GGP Fading

Featured Article
20 Nov 2018

As featured in GGP magazine - 2016


FIGHTING THE FADE

It’s well known that sunlight causes the dyes in fabrics, paints and other materials to fade over time. However, the reasons behind the effect and the measures homeowners and building designers can take to prevent it are more complex than you might think, as Phil Brown, European regulatory marketing manager at Pilkington United Kingdom Limited, explains.

Faded colours in fabrics, paintwork and other materials because of light exposure is rarely a desirable effect and, in some cases, it can be a major issue – in historic buildings, museums or art galleries for example.

Naturally, then, for homeowners and those designing interiors commercially – especially if they will contain light-sensitive items – it can be necessary to limit the effect wherever possible.

There is a widespread belief that using laminated or tinted glass will prevent coloured pigments from fading. However, in reality the cause of the fading and the effect it has on any given item are complex, so there is no one-size-fits-all solution to the problem.

What causes fading?

A material’s colour is caused by its chemical makeup, and specifically by a group of atoms called chromophores. The chemical bonds between these chromophores absorb light at different wavelengths, and this determines the balance of colours reflected by the object, determining its appearance.
Over time, exposure to light causes these bonds to break down, reducing the amount of light absorbed and therefore making the object appear whiter in colour. This effect is known as photodegradation.
While direct daylight typically has the strongest effect because it contains high levels of UV radiation – the most energetic end of the light spectrum – in fact all light, even from artificial sources or having passed through a UV filter, will cause some degree of photodegradation. Of course, the speed at which this occurs varies dramatically depending on the type and duration of exposure and by controlling these factors in the right way, fading can be greatly reduced.

Avoiding washed-out colours

It’s true that glass can help reduce fading, but choosing the best glass for the situation is not as simple as it may appear.
Specifications for glass to reduce fading commonly refer to UV transmittance, with tinted glass generally allowing less UV light to pass through than clear, monolithic glass. Laminated glass tends to block more UV than tinted glass, due to the presence of the polyvinylbutyral (PVB) interlayer.
For guidance, some typical UV transmittance values are provided in the following table.

Glass
UV transmittance (%)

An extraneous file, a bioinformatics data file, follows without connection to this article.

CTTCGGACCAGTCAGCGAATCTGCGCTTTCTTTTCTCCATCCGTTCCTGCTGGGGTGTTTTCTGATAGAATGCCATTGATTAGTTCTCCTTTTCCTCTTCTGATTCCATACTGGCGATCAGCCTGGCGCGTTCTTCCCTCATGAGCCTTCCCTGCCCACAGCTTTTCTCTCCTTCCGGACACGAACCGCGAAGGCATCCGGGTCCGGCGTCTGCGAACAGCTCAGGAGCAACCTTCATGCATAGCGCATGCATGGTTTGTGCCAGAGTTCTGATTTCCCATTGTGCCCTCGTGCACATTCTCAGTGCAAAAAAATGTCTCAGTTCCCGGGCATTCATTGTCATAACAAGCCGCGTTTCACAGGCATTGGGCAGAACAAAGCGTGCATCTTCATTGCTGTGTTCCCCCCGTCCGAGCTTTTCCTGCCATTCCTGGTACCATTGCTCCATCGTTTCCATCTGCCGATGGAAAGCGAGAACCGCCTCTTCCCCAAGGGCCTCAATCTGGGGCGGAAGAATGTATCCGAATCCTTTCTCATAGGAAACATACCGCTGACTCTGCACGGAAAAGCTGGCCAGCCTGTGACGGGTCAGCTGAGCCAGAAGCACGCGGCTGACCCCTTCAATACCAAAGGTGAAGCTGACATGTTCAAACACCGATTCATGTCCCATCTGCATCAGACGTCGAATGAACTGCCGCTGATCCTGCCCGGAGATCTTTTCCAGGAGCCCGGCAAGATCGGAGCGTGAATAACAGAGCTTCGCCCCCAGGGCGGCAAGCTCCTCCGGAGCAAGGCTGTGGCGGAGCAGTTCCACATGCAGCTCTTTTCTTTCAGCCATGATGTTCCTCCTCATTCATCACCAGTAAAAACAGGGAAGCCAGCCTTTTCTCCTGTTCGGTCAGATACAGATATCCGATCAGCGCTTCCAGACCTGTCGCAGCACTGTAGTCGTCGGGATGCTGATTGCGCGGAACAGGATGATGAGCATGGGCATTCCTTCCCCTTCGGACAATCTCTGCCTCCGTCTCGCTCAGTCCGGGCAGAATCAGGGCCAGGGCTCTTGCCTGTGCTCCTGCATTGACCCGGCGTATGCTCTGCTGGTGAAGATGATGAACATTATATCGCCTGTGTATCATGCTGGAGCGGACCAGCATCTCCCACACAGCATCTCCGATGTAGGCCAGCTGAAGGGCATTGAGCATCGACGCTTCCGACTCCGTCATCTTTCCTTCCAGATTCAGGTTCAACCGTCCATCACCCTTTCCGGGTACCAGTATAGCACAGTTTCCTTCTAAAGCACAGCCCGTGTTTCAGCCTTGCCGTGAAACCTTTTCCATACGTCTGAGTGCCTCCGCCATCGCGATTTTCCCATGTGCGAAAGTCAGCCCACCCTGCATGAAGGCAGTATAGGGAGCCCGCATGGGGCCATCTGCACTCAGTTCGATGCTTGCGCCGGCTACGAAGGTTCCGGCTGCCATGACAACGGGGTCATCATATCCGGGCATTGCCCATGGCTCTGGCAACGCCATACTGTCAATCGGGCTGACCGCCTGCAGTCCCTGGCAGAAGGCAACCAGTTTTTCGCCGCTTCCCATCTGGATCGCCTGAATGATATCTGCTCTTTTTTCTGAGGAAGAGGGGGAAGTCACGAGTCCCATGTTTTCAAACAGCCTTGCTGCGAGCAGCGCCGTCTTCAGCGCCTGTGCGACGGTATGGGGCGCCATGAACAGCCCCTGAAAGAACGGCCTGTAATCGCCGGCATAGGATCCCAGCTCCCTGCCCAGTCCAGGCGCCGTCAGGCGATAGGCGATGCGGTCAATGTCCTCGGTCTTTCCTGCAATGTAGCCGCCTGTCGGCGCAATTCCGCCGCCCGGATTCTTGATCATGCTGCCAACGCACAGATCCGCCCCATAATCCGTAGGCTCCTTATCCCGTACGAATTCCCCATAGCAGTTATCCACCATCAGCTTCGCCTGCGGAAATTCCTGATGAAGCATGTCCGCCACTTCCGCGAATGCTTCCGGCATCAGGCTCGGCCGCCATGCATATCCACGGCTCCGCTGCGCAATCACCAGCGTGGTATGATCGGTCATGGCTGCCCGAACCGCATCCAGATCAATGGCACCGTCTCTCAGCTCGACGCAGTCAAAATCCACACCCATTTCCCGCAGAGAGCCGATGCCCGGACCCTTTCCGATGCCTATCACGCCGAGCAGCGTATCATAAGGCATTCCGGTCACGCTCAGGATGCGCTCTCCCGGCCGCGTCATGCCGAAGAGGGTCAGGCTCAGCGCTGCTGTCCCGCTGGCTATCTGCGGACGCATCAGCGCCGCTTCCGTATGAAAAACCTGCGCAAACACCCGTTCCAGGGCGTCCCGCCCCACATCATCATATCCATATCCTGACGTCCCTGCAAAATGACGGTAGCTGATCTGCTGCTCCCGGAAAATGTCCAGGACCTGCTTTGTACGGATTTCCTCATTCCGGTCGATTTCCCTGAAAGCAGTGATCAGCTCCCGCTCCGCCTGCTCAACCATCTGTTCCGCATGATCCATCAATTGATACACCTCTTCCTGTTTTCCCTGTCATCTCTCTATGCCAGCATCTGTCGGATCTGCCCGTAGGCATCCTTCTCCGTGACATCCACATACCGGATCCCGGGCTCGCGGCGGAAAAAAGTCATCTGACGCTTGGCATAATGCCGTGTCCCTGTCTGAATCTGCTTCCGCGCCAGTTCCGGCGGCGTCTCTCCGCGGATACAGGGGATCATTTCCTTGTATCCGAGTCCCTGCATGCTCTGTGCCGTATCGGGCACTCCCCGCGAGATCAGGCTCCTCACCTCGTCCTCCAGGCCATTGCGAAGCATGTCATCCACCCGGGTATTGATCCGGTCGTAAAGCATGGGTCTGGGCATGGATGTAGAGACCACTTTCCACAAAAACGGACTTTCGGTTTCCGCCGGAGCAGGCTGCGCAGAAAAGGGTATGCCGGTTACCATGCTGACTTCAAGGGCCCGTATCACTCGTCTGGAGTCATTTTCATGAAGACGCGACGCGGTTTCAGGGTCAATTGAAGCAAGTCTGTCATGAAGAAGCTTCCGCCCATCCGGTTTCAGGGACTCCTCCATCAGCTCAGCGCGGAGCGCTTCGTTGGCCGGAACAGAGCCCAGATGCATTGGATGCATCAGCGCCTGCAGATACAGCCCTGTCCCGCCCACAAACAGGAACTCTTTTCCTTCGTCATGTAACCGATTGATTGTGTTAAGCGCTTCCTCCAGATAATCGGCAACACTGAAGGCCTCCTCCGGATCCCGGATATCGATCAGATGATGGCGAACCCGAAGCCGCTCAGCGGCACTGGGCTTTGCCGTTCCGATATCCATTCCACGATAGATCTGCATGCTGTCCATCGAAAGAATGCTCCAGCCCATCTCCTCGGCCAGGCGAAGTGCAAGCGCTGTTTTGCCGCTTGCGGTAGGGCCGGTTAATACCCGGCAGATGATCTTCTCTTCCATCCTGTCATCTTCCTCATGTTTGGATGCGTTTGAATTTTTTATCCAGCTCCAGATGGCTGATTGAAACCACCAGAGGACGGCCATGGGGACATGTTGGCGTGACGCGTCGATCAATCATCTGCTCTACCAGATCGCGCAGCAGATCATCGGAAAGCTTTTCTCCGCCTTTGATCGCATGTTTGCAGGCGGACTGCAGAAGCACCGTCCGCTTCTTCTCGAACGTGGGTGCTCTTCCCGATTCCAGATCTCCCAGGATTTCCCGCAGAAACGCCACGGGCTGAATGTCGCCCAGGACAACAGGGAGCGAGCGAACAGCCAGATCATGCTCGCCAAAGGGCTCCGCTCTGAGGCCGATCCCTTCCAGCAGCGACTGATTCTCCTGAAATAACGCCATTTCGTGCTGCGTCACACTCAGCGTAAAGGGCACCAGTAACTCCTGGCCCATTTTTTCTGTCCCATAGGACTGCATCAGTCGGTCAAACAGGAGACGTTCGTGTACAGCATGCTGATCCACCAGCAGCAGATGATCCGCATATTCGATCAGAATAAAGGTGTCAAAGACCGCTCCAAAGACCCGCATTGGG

6mm clear glass  57
6mm blue tinted glass  18 
6.4mm clear laminated glass 
6.8mm clear laminated glass 
7.5mm clear laminated glass 

For the reasons outlined above, the fading of materials is a complex phenomenon. While some dyes and pigments in materials fade relatively slowly, others can fade very quickly. As some materials can fade noticeably due to the effect of even visible light, the narrow wavelength band of the UV transmission may not necessarily relate to their anti-fade properties.  
Some North American and international standards have tried to address this by introducing more sophisticated parameters such as a damage factor for materials. These evaluate the transmittance of different types of glass not only in the UV region but also for visible light.
However, these have never really become established in the UK or mainland Europe and UV transmittance continues to be the most prevalent glass property quoted.
The only way to eliminate 100 per cent of light-induced changes in materials is to protect them from all light. In museums and art galleries, some rather elaborate precautions – such as restricting viewing times and using specially designed low-energy light sources – may be taken. Obviously these may not be practical in domestic and retail environments.
However, the following are some helpful tips to reduce the risk of fading:

• Reduce overall levels of illumination, both daylight and artificial - particularly avoiding direct sunlight 
• Use shades or curtains
• Reduce the time for which the material is exposed to the light source
• Reduce the ambient temperature, as fading tends to occur more rapidly at higher temperatures 
• Avoid local overheating from lamps 
• Reduce exposure to UV light and blue end of the visible spectrum 
• Use laminated glass, with as thick an interlayer as possible

So, while tinted and, in particular, laminated glass can offer considerable benefits in blocking UV light, there is far more to fading than meets the eye, and it’s still important to consider how much light treasured possessions will be exposed to, and for how long each day.